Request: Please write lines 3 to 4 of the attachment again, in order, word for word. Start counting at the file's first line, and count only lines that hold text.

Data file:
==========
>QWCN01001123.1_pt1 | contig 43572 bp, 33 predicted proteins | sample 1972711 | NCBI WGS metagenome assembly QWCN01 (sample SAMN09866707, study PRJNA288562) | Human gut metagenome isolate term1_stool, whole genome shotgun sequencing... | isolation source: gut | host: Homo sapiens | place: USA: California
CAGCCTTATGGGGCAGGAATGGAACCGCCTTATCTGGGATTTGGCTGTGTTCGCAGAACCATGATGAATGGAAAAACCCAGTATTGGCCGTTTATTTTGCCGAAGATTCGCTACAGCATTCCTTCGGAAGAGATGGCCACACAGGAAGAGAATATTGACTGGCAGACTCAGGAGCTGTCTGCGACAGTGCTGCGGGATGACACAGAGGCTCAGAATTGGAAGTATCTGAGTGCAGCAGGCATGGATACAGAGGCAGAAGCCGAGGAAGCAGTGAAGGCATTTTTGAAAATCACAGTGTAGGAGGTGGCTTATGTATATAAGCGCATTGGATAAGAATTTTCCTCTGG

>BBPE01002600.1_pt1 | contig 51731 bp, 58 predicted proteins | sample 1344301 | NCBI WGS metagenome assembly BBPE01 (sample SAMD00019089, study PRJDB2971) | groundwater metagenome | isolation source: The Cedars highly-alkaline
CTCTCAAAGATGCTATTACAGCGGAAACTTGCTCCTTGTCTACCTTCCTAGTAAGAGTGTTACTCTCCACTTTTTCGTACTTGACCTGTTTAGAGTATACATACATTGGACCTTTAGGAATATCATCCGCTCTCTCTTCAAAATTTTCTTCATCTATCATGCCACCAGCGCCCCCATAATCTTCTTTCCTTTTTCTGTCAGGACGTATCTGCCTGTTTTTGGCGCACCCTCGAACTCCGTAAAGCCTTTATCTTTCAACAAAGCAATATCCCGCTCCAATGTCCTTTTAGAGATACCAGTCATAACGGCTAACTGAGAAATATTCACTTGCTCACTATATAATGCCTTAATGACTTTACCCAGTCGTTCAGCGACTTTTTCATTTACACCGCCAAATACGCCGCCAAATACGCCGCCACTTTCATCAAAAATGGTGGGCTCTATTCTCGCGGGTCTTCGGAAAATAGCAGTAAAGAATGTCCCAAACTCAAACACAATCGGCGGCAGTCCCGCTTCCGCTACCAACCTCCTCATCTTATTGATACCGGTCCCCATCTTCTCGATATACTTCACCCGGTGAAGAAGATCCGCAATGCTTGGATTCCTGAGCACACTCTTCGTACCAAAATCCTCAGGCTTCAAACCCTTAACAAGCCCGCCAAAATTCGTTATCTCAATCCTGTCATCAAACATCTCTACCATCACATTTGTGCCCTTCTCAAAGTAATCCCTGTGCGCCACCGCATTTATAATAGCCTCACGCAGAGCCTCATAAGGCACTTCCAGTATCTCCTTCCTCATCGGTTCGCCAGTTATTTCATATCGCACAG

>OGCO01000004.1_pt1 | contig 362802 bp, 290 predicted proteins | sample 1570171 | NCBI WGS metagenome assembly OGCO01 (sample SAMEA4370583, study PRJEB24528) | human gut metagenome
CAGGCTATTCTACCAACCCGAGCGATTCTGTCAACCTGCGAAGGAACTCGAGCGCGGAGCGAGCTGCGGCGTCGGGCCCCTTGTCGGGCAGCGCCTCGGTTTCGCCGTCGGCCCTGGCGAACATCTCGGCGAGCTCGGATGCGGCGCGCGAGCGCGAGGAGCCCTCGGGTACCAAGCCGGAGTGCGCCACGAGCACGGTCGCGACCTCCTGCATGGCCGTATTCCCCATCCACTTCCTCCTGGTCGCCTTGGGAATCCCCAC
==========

>BBPE01002600.1_pt1 | contig 51731 bp, 58 predicted proteins | sample 1344301 | NCBI WGS metagenome assembly BBPE01 (sample SAMD00019089, study PRJDB2971) | groundwater metagenome | isolation source: The Cedars highly-alkaline
CTCTCAAAGATGCTATTACAGCGGAAACTTGCTCCTTGTCTACCTTCCTAGTAAGAGTGTTACTCTCCACTTTTTCGTACTTGACCTGTTTAGAGTATACATACATTGGACCTTTAGGAATATCATCCGCTCTCTCTTCAAAATTTTCTTCATCTATCATGCCACCAGCGCCCCCATAATCTTCTTTCCTTTTTCTGTCAGGACGTATCTGCCTGTTTTTGGCGCACCCTCGAACTCCGTAAAGCCTTTATCTTTCAACAAAGCAATATCCCGCTCCAATGTCCTTTTAGAGATACCAGTCATAACGGCTAACTGAGAAATATTCACTTGCTCACTATATAATGCCTTAATGACTTTACCCAGTCGTTCAGCGACTTTTTCATTTACACCGCCAAATACGCCGCCAAATACGCCGCCACTTTCATCAAAAATGGTGGGCTCTATTCTCGCGGGTCTTCGGAAAATAGCAGTAAAGAATGTCCCAAACTCAAACACAATCGGCGGCAGTCCCGCTTCCGCTACCAACCTCCTCATCTTATTGATACCGGTCCCCATCTTCTCGATATACTTCACCCGGTGAAGAAGATCCGCAATGCTTGGATTCCTGAGCACACTCTTCGTACCAAAATCCTCAGGCTTCAAACCCTTAACAAGCCCGCCAAAATTCGTTATCTCAATCCTGTCATCAAACATCTCTACCATCACATTTGTGCCCTTCTCAAAGTAATCCCTGTGCGCCACCGCATTTATAATAGCCTCACGCAGAGCCTCATAAGGCACTTCCAGTATCTCCTTCCTCATCGGTTCGCCAGTTATTTCATATCGCACAG